BRIDGEPORT, Conn. (UPI) — A superior court judge on Friday dismissed a civil lawsuit brought by the families of some of the victims of the Sandy Hook Elementary School shootings four years ago.

Judge Barbara Bellis ruled that the suit against the Remington Outdoor Co., the manufacturer of the AR-15 assault rifle used in the massacre, is not permitted by federal law.

Families of some of the children and staff killed on Dec. 14, 2012, brought the suit to hold Remington liable for the attack — with the main argument being the .223 mm semiautomatic assault rifle is manufactured to kill people.

BRIDGEPORT, Conn., Oct. 14 (UPI) — A superior court judge on Friday dismissed a civil lawsuit brought by the families of some of the victims of the Sandy Hook Elementary School shootings four years ago.

Judge Barbara Bellis ruled that the suit against the Remington Outdoor Co., the manufacturer of the AR-15 assault rifle used in the massacre, is not permitted by federal law.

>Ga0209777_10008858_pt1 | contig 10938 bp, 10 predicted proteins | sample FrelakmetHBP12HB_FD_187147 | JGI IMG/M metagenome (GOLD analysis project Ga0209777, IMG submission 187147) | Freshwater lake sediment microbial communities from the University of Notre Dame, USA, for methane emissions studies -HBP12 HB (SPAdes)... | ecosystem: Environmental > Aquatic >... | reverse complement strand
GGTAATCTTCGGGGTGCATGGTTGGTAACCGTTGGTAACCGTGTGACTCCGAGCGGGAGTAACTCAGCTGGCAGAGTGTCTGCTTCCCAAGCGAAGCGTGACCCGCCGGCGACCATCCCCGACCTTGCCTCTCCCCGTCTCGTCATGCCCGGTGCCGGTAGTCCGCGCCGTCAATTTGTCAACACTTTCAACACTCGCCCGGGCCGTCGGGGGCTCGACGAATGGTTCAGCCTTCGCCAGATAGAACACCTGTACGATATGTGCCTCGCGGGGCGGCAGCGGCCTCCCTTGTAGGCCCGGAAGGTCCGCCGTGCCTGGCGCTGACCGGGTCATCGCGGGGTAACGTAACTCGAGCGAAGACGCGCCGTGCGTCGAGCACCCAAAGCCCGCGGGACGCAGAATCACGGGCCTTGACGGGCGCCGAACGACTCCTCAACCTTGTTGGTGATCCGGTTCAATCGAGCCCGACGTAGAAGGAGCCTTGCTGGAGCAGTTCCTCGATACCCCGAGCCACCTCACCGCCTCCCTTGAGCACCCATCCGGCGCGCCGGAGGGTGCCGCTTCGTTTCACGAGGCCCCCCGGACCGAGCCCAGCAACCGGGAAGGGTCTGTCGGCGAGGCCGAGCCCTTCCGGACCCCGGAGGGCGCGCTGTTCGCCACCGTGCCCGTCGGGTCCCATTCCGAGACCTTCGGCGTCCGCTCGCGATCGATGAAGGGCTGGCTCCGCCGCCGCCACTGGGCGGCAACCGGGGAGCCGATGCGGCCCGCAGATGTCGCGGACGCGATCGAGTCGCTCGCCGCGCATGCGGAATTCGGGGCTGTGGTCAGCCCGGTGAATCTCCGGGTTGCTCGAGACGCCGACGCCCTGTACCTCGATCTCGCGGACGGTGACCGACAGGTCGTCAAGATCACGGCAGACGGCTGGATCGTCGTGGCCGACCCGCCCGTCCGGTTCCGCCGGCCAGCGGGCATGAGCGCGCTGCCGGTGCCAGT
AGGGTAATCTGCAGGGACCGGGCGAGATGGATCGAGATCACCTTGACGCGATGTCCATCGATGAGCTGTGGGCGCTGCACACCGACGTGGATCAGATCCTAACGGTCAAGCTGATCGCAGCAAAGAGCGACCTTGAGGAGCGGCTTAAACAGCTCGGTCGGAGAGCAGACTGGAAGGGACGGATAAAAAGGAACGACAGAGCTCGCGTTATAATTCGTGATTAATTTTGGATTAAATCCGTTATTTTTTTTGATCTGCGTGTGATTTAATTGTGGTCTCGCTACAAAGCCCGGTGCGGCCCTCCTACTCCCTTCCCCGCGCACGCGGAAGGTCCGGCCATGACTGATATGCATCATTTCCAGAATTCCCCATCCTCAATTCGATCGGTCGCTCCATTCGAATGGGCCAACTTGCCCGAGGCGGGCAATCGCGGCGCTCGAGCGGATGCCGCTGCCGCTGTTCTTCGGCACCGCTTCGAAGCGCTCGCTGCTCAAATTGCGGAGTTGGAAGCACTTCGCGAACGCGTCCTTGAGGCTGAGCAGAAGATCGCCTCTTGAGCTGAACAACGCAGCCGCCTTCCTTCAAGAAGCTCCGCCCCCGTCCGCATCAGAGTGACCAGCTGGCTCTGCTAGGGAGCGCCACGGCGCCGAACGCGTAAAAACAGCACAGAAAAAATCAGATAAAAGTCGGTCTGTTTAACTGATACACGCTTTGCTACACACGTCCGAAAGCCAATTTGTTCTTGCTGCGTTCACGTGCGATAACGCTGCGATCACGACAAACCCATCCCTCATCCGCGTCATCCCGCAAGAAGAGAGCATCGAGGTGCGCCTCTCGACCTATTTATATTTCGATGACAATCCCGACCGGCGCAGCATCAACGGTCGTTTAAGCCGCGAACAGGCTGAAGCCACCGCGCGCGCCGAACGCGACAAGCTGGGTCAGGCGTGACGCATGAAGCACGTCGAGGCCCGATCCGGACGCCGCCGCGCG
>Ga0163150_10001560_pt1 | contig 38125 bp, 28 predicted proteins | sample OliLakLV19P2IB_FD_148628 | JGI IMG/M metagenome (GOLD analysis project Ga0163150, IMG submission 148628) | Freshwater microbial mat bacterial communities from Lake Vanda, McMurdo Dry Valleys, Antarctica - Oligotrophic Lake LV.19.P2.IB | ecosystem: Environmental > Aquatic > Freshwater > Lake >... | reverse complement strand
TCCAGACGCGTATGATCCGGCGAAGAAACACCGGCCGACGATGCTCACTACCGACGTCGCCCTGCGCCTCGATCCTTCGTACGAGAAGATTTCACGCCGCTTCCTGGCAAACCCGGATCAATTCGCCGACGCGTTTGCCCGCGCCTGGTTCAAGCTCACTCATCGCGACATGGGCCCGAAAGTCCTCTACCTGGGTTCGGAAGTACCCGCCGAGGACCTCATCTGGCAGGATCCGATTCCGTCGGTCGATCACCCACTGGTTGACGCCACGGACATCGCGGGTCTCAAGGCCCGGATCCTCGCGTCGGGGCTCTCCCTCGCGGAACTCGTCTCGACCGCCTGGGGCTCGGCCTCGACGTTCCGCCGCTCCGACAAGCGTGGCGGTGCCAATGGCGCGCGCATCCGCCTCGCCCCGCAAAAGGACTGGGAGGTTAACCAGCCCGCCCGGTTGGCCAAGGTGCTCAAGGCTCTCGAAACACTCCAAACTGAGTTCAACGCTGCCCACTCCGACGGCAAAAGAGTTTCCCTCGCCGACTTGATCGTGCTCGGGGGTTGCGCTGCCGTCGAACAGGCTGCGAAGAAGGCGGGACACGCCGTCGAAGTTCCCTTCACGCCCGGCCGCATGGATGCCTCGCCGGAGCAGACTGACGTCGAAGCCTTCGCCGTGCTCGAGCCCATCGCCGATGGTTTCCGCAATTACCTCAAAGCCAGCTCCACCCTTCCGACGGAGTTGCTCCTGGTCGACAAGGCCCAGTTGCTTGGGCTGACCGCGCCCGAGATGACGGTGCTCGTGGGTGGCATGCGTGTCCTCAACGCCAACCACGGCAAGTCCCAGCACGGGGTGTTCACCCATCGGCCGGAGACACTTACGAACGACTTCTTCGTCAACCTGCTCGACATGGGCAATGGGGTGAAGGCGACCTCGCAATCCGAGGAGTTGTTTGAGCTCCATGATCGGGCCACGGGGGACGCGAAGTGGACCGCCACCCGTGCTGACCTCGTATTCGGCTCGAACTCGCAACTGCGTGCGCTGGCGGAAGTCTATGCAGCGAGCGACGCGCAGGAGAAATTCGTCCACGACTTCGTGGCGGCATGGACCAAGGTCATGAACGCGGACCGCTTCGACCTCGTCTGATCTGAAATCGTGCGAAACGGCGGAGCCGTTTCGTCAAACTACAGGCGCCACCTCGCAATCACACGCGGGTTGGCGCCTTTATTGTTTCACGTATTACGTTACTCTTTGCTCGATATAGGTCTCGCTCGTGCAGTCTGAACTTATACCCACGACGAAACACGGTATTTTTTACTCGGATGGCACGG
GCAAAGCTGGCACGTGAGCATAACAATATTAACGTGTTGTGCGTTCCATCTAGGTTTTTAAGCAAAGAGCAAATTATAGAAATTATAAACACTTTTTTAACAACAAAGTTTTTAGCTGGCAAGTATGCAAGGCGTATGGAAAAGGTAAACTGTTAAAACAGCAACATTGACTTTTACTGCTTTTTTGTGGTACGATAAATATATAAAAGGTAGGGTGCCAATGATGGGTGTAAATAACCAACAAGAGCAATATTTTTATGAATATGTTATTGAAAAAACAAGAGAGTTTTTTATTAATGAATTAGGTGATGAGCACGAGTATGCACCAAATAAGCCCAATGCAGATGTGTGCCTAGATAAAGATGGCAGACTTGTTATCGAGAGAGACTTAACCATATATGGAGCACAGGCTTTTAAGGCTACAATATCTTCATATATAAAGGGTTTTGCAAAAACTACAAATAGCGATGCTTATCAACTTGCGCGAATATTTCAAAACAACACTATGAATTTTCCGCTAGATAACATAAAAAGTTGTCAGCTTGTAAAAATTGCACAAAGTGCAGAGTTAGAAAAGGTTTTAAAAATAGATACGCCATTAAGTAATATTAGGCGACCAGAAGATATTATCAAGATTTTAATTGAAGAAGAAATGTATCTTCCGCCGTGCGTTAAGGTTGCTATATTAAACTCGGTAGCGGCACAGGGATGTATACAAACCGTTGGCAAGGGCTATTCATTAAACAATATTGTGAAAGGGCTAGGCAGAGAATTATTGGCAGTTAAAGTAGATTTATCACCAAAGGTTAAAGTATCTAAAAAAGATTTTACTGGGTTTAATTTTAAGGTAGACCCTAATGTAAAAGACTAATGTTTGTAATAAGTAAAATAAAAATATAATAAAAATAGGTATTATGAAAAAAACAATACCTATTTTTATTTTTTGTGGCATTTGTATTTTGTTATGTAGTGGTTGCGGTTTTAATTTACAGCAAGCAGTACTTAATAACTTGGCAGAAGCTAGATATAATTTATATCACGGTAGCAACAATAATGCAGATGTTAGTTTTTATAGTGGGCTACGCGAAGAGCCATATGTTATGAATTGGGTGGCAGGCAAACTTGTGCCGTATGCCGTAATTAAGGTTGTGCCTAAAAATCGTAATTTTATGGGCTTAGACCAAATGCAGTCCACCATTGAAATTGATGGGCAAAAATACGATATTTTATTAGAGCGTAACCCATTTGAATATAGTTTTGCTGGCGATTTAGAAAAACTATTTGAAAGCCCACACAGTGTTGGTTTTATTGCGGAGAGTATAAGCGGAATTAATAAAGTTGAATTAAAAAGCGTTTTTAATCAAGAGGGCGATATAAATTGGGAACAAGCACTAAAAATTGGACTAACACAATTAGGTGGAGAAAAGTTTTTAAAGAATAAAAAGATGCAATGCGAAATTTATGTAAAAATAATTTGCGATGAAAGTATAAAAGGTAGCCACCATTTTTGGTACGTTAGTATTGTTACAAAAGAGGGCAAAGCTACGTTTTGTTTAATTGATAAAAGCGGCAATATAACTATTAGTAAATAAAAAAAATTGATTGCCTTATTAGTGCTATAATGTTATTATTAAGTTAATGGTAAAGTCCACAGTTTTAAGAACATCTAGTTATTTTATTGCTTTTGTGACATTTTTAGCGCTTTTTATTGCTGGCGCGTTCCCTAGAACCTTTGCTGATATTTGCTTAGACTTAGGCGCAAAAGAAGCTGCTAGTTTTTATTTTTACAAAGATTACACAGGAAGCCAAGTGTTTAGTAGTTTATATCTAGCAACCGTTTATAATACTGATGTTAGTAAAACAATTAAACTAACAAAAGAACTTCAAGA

Families of some of the children and staff killed on Dec. 14, 2012, brought the suit to hold Remington liable for the attack — with the main argument being the .223 mm semiautomatic assault rifle is manufactured to kill people.

An attorney for the plaintiffs said Friday the families are disappointed.

“My clients are the most tested and resilient people you could ever possibly represent,” attorney Josh Koskoff said. “To lose a motion in court is disappointing and tough to take but it is peanuts compared to what they have lost and they will fight until the end to get their day in court.”

Most legal experts expected the lawsuit to be dismissed at some point, although Remington formally requested the dismissal months ago.

“It was not a surprise,” UCLA law professor Adam Winkler told the Hartford Courant. “Federal law effectively immunizes gun makers from liability for criminal misuse of their guns. This lawsuit was based on an innovative but risky legal theory that attempted to carve out an exception to this federal law.”

The suit was brought by families of 10 of the 26 victims of the attack. Twenty were first-grade children.

“These families deserve to have their case heard in court and decided by a jury and we will do everything we can to make that happen,” Koskoff said.

“This is not the end of the fight. We will appeal this decision immediately and continue our work to help prevent the next Sandy Hook from happening.”

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